Debt | timiacono.com - Part 5

Pew Research has compiled a pretty intriguing report on what burgeoning student loan debt is doing to the finances of those young Americans who pursue higher education. There are lots of good charts packed with, sadly, unsurprising data about what a burden this debt is for those just starting out in their careers.

Student debt burdens are weighing on the economic fortunes of younger Americans, as households headed by young adults owing student debt lag far behind their peers in terms of wealth accumulation, according to a new Pew Research Center analysis of government data. About four-in-ten U.S. households (37%) headed by an adult younger than 40 currently have some student debt—the highest share on record, with the median outstanding student debt load standing at about $13,ooo.

An analysis of the recent Survey of Consumer Finances finds that households headed by a college-educated adult without any student debt obligations have about seven times the typical net worth ($64,700) of households headed by a young, college-educated adult with student debt ($8,700). And the wealth gap is also large for households headed by young adults without a bachelor’s degree: Those with no student debt have accumulated roughly nine times as much wealth as debtor households ($10,900 vs. $1,200). This is true despite the fact that debtors and non-debtors have nearly identical household incomes in each group.

I have no idea whether my college loan experience was typical at the time, but back in the early 1980s I had racked up about $7,500 in student loans when I picked up my diploma and began my first job as an engineer making $30,000 a year.

My guess is that most college graduates today who enter the workforce with college loans to service would be quite happy with a 4-to-1 ratio of annual income to debt, which makes paying this off quite manageable. That ratio is probably a lot closer to 1-to-1 today.

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Here’s the data on student loans and home ownership that’s been getting a lot of attention in the last day or so in chart form from its original source at the New York Federal Reserve.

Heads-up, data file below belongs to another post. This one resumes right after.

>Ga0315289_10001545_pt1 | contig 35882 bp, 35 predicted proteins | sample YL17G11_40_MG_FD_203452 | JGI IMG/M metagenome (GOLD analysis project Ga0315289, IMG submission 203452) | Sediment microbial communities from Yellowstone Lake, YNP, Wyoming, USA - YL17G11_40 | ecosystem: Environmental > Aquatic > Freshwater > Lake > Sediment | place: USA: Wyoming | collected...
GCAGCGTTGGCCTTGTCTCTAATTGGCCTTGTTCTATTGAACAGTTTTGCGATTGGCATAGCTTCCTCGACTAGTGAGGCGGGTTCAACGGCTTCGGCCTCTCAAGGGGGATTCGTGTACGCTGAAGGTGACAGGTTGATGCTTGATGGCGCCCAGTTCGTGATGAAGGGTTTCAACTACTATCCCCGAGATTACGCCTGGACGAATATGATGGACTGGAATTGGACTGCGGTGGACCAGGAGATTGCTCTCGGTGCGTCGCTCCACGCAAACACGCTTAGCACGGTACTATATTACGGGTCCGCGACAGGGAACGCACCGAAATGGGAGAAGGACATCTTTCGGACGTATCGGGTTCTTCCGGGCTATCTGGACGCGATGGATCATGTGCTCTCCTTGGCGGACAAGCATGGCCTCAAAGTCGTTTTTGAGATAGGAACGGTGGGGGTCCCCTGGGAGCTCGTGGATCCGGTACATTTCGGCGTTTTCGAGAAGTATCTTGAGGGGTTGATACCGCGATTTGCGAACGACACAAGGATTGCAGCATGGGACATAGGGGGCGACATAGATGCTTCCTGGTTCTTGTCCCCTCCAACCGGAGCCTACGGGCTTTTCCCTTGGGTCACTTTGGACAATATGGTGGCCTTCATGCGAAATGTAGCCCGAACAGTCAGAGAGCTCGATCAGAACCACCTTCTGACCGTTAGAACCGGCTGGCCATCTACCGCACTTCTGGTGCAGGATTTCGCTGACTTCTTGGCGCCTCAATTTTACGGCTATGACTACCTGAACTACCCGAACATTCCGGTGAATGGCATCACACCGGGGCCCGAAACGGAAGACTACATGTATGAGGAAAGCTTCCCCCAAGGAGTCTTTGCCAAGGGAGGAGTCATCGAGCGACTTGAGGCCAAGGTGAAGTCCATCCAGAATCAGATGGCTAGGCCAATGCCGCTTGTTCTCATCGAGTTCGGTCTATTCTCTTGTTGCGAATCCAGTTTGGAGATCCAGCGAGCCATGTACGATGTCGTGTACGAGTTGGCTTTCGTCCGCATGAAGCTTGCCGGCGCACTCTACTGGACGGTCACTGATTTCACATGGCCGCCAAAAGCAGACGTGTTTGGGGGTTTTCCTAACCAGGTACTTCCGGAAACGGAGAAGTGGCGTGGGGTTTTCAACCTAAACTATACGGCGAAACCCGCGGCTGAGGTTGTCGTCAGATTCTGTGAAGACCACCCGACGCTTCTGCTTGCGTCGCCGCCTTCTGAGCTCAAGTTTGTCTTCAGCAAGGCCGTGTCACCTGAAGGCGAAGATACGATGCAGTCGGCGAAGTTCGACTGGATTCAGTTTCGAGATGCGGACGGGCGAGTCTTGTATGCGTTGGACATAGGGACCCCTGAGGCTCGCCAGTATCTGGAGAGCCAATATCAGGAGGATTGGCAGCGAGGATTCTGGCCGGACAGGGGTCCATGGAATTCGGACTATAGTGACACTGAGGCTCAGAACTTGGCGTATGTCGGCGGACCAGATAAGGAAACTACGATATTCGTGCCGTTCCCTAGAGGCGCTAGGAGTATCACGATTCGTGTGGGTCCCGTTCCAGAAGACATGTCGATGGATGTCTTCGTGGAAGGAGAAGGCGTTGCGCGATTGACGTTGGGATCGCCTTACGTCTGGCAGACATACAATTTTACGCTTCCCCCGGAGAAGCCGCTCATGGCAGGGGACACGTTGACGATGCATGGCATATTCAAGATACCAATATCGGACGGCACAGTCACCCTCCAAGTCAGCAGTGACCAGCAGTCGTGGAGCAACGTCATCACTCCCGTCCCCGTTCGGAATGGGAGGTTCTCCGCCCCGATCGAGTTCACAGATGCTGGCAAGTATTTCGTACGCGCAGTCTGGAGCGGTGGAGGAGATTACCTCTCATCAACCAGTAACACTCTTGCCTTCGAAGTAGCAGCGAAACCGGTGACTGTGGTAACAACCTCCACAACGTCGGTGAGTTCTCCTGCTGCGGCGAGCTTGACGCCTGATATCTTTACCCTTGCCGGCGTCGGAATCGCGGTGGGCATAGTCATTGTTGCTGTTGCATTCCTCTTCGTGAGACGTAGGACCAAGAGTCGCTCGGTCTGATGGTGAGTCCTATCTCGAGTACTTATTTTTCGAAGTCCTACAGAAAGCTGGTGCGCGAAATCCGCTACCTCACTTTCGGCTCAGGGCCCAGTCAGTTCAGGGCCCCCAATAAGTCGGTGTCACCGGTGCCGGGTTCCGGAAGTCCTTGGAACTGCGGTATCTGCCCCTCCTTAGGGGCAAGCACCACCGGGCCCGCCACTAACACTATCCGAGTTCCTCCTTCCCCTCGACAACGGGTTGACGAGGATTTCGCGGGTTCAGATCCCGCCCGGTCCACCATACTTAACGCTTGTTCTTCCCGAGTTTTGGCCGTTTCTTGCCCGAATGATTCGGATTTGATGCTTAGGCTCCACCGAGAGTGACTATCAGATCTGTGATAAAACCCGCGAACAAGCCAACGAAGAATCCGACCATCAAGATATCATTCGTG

Just in case it isn’t already obvious, many of those youngsters aged 27  to 30 who should be most able to buy property because they went to college and are making more money than they would otherwise are not doing so, in part at least, due to their student loan debt.

What’s really surprising about this is that, over the last few years, the implied home ownership rate of those with student loans has actually fallen below those who have no student loans, a group that, presumably, includes lots of college graduates who got through college with little or no debt along with those who never felt the need for higher education.

Of course, the bigger picture here is that overall home ownership amongst the younger set has fallen precipitously since the financial crisis, dropping by nearly a third, from over 30 percent to just over 20 percent.

According to stories like Too many condos? Canada’s housing growth ‘sustainable’: BMO along with Bubble? What bubble? Toronto condo sales booming once again, both at the Globe & Mail, Canada’s housing market is not a bubble waiting to pop.

But you’d think that something’s got to give at some point after looking at the chart below from this item at the Economist as there has been no real let up in the amount of household debt our neighbors to the north have been willing to take on.

This is a relatively new phenomenon as, based on a cursory review of charts available on the subject, Canada has trailed us spendthrift Americans by a fairly wide margin indebtedness-wise going back at least 25 years.

How this ends up is anyone’s guess, but you’d think that both of those red curves above will, someday, see a major correction that will not be pleasant.

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It’s probably not such a bad thing that, in recent years, it has become much more expensive to get a law degree here in the U.S., at least based on the graduate school debt levels reported in this Wall Street Journal story the other day in the graphic below, but the idea that some of that law school debt may end up being forgiven is somewhat troubling.

Based on the WSJ story, there has recently been a sharp increase in college loans that have built-in maximum payment/long-term forgiveness features and these now account for almost 10 percent of the nation’s $1+ trillion in outstanding student loans.

Also see this commentary on the subject by Megan McCardle at Bloomberg.

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